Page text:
Can’t wait, Ms. Yes, my everyday GYN, if you will, is actually a woman–pure luck. She was kinda nasty the first time I went, but this time she was fine, so hopefully she was just having a bad day the first time around.

  7. Waspgoddess

    Must immediately stop complaining about the British health service. May also have to reconsider permanent move to Italy.

  8. Giulia

    Ohhhh, ovulation… *brain fart*… feeling pretty dumb right about now. LMAO

  9. Frances

    While I am glad everything worked out for you I hate to think of you in a less than sanitary place.
    I’ve never had the Eye on a Stick done. It would be sort of amazing to have a look around the “works”
    Take care.
    Ciao Bella


    Wow! Even for as much as health insurance costs here in the states, I’d take our system over the Italian one, any day! Yikes! With all of the surgeries I’ve had over the years, I’d hate to think of the conditions in which they were done potentially leading to even bigger problems. I know how lucky I am to have the great coverage through my work and after hearing of your ordeal I definitely won’t take mine for granted.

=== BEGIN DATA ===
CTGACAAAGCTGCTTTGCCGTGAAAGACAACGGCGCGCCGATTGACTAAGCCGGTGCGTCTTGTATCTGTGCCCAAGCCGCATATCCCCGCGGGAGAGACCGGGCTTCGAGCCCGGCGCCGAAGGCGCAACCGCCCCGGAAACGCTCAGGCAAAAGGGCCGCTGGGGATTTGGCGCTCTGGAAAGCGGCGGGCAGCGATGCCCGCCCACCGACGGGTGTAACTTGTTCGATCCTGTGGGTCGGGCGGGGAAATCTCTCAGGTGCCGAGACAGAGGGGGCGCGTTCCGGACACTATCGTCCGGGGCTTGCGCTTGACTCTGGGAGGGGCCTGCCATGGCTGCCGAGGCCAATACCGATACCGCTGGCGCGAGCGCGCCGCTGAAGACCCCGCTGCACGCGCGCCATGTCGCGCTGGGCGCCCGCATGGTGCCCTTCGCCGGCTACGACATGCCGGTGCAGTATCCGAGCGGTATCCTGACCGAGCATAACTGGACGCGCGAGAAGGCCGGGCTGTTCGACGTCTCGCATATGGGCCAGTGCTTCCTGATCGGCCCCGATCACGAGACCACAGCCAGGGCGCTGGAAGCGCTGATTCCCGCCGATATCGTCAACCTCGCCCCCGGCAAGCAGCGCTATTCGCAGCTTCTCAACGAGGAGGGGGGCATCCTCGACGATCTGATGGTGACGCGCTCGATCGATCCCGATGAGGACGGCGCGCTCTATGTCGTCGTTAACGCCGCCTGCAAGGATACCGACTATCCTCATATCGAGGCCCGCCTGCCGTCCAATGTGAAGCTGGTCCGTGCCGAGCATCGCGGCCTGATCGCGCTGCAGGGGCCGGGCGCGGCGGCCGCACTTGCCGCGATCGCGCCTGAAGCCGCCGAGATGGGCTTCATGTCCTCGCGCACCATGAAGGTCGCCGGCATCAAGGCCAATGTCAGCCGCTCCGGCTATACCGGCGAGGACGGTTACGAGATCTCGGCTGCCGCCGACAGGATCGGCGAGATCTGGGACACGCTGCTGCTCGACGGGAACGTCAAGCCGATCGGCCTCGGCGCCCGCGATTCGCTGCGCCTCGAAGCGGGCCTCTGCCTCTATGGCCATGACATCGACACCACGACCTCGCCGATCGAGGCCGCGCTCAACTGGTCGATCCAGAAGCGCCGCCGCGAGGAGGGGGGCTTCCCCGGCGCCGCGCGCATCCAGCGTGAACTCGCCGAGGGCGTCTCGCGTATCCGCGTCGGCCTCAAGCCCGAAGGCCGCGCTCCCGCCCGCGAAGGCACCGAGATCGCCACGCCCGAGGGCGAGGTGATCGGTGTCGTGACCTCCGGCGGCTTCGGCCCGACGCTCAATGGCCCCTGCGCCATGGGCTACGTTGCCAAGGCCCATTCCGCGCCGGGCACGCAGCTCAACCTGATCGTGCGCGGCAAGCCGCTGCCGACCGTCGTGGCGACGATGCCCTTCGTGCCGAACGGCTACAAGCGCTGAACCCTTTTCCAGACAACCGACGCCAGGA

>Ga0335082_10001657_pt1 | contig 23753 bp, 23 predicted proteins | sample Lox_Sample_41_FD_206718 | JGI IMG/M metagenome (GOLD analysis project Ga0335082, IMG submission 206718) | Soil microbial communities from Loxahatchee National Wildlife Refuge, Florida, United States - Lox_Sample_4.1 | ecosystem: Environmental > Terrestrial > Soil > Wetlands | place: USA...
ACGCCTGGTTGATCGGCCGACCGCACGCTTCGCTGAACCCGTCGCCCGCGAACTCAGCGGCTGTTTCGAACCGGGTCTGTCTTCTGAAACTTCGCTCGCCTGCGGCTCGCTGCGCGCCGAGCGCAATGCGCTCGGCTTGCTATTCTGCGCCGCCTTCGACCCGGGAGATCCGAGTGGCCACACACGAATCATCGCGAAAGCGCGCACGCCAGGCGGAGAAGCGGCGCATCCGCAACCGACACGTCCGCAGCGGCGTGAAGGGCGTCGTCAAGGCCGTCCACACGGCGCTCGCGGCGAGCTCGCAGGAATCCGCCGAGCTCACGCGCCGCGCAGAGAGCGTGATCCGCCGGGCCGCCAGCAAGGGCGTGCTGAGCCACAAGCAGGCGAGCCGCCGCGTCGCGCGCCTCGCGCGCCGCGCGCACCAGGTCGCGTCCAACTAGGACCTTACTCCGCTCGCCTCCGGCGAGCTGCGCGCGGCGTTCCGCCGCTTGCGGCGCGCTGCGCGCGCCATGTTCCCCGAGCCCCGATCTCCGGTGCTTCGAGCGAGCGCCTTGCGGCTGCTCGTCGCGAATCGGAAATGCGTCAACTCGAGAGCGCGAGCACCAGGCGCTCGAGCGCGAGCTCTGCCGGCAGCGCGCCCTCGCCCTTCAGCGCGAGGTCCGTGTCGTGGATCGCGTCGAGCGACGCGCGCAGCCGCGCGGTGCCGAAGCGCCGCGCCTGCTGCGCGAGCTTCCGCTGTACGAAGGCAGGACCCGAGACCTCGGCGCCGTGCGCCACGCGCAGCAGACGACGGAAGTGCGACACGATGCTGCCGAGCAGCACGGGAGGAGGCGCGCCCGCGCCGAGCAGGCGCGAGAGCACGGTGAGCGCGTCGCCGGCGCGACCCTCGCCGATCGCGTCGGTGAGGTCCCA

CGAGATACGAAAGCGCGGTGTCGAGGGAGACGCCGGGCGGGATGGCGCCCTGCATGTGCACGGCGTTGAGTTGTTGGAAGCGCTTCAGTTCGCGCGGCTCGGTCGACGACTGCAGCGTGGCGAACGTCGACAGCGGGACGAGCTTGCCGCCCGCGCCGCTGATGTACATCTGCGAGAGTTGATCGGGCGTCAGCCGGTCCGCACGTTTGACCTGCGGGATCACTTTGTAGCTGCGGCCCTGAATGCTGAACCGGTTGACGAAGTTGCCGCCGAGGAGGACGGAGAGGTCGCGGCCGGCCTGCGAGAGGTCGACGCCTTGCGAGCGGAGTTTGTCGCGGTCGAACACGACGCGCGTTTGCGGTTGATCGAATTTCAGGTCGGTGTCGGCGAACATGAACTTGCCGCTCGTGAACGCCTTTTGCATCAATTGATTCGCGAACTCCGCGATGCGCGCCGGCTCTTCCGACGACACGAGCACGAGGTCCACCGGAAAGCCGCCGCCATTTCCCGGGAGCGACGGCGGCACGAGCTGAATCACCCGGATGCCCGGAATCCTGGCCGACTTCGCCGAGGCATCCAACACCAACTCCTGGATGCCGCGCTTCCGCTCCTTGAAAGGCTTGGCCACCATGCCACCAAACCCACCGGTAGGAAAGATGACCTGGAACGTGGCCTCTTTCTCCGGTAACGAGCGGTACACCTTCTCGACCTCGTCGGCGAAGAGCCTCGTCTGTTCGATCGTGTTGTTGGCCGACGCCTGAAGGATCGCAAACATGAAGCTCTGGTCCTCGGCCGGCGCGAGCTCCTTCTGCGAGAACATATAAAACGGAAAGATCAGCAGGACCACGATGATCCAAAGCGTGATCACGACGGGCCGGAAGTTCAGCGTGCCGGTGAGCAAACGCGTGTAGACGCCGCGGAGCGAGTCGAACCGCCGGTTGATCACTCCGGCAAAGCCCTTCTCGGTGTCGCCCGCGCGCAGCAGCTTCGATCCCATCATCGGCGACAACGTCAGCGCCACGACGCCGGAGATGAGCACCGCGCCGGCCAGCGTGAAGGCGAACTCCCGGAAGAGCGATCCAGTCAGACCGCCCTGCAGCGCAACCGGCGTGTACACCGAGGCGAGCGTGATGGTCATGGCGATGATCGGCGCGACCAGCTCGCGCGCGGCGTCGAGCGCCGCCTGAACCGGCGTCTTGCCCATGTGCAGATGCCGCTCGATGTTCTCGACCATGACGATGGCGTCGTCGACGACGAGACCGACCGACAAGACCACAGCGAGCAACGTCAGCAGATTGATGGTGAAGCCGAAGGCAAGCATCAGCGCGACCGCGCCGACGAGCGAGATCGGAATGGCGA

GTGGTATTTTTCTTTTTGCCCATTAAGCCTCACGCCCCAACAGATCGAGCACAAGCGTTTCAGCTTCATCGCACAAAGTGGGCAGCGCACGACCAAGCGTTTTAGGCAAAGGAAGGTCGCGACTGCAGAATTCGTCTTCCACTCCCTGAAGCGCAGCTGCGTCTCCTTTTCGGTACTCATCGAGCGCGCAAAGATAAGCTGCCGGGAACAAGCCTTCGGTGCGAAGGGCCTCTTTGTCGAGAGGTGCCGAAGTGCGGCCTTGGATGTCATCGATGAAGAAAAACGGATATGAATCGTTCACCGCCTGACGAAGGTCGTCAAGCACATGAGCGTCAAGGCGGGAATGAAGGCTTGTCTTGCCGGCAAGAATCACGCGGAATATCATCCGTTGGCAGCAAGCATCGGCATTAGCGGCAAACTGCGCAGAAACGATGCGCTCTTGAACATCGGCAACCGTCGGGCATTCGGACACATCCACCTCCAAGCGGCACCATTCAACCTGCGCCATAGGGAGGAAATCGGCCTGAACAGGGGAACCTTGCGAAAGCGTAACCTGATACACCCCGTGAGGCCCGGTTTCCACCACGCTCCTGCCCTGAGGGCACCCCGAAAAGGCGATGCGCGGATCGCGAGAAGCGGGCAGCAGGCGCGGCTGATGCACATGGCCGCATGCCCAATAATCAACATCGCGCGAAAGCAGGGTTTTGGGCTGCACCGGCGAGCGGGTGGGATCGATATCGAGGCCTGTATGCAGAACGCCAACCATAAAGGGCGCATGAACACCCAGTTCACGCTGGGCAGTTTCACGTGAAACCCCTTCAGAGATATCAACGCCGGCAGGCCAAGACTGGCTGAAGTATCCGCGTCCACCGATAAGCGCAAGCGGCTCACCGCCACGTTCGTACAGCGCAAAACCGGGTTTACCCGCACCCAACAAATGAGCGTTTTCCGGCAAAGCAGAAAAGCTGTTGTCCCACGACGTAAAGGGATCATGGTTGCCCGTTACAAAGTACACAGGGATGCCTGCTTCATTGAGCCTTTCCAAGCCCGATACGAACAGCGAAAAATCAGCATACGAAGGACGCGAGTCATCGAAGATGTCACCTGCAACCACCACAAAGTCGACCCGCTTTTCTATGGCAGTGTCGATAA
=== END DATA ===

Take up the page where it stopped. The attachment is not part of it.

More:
11. sognatrice

    Frances, what a sweet thing to write…I’m cyber-blushing 🙂

    To be fair, the place I was in wasn’t dirty, and I didn’t notice any shady practices happening. Yes, there’s paint peeling, and in the past I’ve seen a less than clean bathroom, but, you know, I guess that can happen anywhere.

    Also to be fair, there are private hospitals and private insurance that you can pay for just like everywhere else, and probably, overall, routine everyday stuff in the public system (which is what most of us use most of the time) is clean and safe. The sad part is just that tax money should be able to support better, more reliable care than it does.

  12. Shirley

    Oohh you are so brave, since being in Italy I keep putting off my visit.
    I couldn’t cope with a guy doctor down there either,even after having had 3 children. I still only feel comfortable with lady doctors.

  13. Pola

    It looks like a cisti ovarica as you describe it, but there is no U…